5 Ways To Better Manage Your Time As A Recruiter

Manage Your Time As A Recruiter

A day in the life of a recruiter is anything but boring. You’re holding intake meetings, juggling applicants, candidates, and hiring managers, and answering a barrage of emails from all three. While the rush of staying on top of so many moving parts might have been what attracted you to the role in the first place, it can also be your downfall if you don’t manage your time wisely. Without effective time management, you can lose track of candidates and clients, missing deadlines and losing out on beneficial relationships and potential income. It’s essential to have some good time management processes in place so you can act fast-and place the right people at the right jobs swiftly. Here are five techniques that could help you better manage your time as a recruiter.

1. Ditch Your To-Do List; Move To Your Calendar.

Ditch your to-do list. Yes, seriously. A running list of tasks is significantly less efficient than blocking off time on your calendar to accomplish specific tasks. Blocking off time visually helps you be proactive instead of reactive. It’s easy to put off tasks on your to-do list when someone emails you with a last-minute request, but if you’ve blocked off time to accomplish something, you don’t even need to be looking at your email during that time. You’re essentially “in a meeting” with your task; your to-do’s become structured blocks of time and not just “when-I-get-to-them” goals. This strategy helps you make sure nothing slips through the cracks. Of course, you can still leave time in your schedule to react to unexpected tasks-those are a given in the world of recruiting. But you don’t have to come from a reactive place all day long.

2. Tackle The Most Daunting Tasks In The Morning

“If it’s your job to eat a frog, it’s best to do it first thing in the morning. And if it’s your job to eat two frogs, it’s best to eat the biggest one first.” Mark Twain famously said this and it’s been showcased for years as the “eating your frog” method. Simply put, it’s best to tackle your most complex tasks first thing in the morning instead of saving them for later in the day when your energy has waned and it takes more to psych yourself up for the task. Accomplishing a difficult task first thing in your morning also increases your productivity throughout the rest of the day. You feel inspired and motivated to keep that momentum going, and that sense of pride at eating your frog lets you eat perhaps, more palatable tasks later on. In other words, if your nemesis is spreadsheets, don’t save it until 2 pm when you’re likely to hit an afternoon slump. Get the daunting stuff out of the way so you can keep the momentum going all day long.

3. Score Or Group Your Candidates In Order To Prioritize Your Attention

After an interview with a candidate, you should take some structured notes on how they should be “scored.” Everyone likes to score or group candidates a little differently, but it’s important to have some system in place to categorize your candidates. Crelate, for example, helps you group hot, warm, and cold candidates by moving them through a visual pipeline, in addition to offering basic scoring. You can then apply other colors to make only the most engaged candidates visibly pop. This helps you know which candidates you want to move through your pipeline so you can act quickly on them-and know where to focus your attention instead of spending time on more lukewarm or uninterested candidates.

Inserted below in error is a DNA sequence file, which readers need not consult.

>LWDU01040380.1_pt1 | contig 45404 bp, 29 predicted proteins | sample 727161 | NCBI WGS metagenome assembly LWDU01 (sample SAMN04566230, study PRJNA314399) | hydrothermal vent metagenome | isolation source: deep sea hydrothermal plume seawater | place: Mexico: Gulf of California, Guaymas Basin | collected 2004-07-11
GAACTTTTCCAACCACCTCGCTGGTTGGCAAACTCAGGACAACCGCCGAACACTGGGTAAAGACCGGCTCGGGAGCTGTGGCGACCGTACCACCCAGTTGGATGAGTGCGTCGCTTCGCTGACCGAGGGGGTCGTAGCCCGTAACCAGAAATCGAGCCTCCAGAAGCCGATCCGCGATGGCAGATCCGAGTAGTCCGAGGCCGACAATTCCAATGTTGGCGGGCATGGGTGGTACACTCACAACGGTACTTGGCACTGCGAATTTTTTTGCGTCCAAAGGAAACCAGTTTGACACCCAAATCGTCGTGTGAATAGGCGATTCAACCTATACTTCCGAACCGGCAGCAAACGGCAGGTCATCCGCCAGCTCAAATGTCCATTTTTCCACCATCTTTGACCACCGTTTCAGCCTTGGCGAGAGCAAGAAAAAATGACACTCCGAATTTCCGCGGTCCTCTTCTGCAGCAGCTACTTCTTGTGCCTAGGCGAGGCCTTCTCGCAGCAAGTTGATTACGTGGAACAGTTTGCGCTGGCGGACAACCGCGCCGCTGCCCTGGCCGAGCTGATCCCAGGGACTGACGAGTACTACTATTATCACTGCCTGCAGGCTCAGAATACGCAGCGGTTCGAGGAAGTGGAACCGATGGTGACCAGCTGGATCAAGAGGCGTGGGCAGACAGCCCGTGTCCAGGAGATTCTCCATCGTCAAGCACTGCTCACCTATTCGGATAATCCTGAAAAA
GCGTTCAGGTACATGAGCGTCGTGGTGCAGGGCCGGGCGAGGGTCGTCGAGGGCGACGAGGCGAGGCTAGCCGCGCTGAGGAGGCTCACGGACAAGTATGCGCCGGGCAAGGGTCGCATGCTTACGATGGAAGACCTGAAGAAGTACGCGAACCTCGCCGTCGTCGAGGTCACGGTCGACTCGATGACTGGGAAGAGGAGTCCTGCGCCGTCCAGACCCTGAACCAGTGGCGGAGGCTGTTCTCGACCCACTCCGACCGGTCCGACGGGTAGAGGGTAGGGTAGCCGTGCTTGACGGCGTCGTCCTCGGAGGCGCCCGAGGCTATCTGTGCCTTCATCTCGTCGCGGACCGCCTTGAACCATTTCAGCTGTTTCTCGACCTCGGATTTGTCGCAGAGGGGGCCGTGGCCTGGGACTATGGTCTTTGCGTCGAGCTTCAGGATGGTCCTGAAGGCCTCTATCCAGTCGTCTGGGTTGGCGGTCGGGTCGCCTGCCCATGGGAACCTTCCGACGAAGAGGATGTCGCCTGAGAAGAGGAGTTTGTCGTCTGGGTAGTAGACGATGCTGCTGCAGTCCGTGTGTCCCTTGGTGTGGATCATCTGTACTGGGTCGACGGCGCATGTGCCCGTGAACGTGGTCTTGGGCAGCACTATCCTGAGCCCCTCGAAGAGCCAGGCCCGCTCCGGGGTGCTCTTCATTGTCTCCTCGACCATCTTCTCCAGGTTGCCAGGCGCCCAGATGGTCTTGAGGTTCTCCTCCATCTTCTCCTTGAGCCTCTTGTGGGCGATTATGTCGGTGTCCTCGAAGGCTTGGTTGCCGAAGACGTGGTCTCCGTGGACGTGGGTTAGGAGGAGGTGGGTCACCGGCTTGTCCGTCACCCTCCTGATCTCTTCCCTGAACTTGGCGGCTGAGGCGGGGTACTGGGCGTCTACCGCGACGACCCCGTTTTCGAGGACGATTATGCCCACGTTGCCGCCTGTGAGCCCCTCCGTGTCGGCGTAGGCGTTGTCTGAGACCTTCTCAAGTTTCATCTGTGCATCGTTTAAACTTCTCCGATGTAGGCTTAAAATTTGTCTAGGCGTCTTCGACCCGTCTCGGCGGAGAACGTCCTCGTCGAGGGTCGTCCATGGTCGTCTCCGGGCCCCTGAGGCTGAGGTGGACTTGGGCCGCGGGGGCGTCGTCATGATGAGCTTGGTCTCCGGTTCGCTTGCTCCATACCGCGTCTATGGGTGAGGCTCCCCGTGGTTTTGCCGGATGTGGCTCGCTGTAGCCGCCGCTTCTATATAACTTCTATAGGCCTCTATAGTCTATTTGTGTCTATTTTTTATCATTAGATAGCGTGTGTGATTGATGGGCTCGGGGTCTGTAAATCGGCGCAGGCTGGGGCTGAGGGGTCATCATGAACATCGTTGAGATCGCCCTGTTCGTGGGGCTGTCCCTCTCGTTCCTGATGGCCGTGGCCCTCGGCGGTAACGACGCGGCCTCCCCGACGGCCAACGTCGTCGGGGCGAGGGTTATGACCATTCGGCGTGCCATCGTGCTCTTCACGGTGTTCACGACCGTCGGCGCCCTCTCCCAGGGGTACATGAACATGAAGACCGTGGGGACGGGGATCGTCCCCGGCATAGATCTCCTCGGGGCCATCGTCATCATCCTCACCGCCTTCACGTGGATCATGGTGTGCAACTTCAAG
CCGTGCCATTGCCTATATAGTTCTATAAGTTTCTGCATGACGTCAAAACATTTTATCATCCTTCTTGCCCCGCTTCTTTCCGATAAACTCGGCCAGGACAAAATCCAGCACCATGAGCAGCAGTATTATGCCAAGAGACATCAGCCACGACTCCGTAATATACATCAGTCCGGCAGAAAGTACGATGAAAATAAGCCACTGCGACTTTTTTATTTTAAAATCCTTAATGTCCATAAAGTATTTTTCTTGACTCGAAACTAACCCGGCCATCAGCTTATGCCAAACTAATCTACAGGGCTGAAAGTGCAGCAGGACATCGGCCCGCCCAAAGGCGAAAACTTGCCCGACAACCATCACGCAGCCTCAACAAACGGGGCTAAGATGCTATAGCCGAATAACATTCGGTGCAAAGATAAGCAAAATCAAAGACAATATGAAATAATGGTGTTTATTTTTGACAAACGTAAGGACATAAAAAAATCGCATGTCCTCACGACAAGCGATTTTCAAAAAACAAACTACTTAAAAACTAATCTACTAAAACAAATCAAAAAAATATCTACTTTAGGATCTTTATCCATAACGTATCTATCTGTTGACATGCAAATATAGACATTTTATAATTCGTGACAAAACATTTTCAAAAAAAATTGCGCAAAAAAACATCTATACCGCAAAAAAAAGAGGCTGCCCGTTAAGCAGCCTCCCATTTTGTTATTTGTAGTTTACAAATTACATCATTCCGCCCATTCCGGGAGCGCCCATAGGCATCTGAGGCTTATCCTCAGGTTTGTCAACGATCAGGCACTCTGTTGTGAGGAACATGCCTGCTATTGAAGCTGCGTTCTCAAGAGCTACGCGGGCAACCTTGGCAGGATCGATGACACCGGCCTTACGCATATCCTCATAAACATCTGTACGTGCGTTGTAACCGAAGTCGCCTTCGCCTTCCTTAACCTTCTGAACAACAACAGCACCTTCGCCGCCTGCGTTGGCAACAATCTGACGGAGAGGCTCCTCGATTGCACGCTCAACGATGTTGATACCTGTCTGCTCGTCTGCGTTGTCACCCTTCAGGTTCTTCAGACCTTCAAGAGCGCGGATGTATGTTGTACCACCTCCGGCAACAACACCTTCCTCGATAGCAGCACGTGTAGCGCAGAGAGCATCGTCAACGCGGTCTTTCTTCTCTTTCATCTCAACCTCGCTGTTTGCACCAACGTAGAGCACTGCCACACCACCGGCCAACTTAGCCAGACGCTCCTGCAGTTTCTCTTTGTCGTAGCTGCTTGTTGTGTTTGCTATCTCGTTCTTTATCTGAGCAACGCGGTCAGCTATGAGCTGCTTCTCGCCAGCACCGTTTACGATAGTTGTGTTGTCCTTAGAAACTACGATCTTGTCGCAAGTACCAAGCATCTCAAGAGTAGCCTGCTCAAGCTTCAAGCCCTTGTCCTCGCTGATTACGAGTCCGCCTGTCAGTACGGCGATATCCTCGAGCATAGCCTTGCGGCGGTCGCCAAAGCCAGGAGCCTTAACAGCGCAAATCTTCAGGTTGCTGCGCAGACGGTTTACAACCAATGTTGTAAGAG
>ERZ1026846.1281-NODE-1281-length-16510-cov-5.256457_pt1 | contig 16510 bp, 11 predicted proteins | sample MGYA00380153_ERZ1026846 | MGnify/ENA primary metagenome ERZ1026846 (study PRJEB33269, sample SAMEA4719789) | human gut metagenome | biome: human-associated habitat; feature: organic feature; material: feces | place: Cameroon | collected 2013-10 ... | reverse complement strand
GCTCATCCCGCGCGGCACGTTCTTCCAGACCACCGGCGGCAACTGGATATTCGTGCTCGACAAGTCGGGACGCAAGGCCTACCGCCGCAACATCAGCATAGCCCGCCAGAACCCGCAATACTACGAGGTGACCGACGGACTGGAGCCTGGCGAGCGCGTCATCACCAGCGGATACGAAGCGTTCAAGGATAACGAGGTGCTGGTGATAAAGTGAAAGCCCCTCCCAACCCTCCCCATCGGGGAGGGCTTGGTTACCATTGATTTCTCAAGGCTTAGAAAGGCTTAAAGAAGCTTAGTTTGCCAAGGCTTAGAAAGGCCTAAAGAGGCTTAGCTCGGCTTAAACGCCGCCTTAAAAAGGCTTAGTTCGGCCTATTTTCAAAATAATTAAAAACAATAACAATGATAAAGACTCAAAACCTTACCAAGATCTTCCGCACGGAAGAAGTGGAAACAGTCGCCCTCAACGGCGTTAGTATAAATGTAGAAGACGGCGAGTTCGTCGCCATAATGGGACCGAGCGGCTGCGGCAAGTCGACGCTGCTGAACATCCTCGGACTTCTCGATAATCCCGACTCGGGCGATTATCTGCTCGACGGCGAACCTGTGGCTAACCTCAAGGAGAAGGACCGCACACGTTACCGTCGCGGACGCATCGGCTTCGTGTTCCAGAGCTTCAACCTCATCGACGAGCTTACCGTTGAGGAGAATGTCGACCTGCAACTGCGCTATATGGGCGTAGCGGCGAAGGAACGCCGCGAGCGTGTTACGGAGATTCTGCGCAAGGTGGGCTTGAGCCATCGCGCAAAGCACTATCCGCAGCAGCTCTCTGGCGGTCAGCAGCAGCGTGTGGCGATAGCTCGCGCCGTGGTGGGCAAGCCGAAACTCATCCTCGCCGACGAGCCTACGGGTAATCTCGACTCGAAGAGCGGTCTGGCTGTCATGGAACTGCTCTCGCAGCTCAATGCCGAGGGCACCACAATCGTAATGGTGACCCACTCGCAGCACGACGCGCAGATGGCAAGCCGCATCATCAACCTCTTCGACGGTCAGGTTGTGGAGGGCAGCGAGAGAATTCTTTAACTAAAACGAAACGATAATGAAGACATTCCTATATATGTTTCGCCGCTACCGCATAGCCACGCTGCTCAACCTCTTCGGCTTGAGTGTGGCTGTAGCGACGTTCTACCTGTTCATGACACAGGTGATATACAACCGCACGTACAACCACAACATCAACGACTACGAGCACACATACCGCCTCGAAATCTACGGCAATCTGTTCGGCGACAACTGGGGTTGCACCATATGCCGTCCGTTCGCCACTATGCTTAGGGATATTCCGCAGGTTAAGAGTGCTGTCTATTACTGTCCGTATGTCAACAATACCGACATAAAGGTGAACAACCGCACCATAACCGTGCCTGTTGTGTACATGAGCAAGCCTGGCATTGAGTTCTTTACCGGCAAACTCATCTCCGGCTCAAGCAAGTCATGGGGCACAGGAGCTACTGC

To get a sense of what differentiates a lukewarm candidate from an ideal one, there are a few questions you can ask. Are they:

  • Immediately available?
  • Excited about the opportunity?
  • Quick to respond and easy to keep in contact with?
  • Working exclusively with you?

If the answer is yes to most or all of these, score this candidate highly and focus more of your time on them. Everyone’s a little different, so finding the right tool to help you score and group your candidates is important. Above all, this methodology helps you prioritize where your energy and time should be going as a recruiter.

4. Put An End To The Last-Minute Meeting

Meetings can be productive or they can be draining. And more often than not, when a meeting is unexpected and last-minute, it’s interrupting time that was blocked off for something else. Those last-minute meetings can creep up on you; someone stops by your desk asking if you have a minute, and you don’t want to be rude, so you agree. While some situations probably will require a quick meeting, in many cases the person in question simply wants validation for what their plan already is. Ask someone “what do you think the best solution is?” and see if they already have a sense. You can often curtail the need for last-minute meetings by talking something out in a few minutes at your desk. You can also politely ask to set up a meeting the following day-most people will understand if you’ve already blocked off time for other tasks.

5. Take Breaks

We live in a culture that’s obsessed with being busy-but busy doesn’t always mean productive. True productivity comes with balance, and that’s why you should incorporate short breaks throughout your day to stretch, walk around, and disconnect. The next time you feel swamped and like you can’t seem to get anything done, ask yourself this: Are you spinning your wheels because you haven’t taken a break in a while? It’s hard to be creative or productive without any moments of pause in between tasks. Step away from your desk and refresh and recharge.

As a recruiter, your success is dependent upon efficient time management skills. The more efficient you can be, the more you’ll enjoy your own job and the more quickly you can move the right candidates through your pipeline and place them in the right role.

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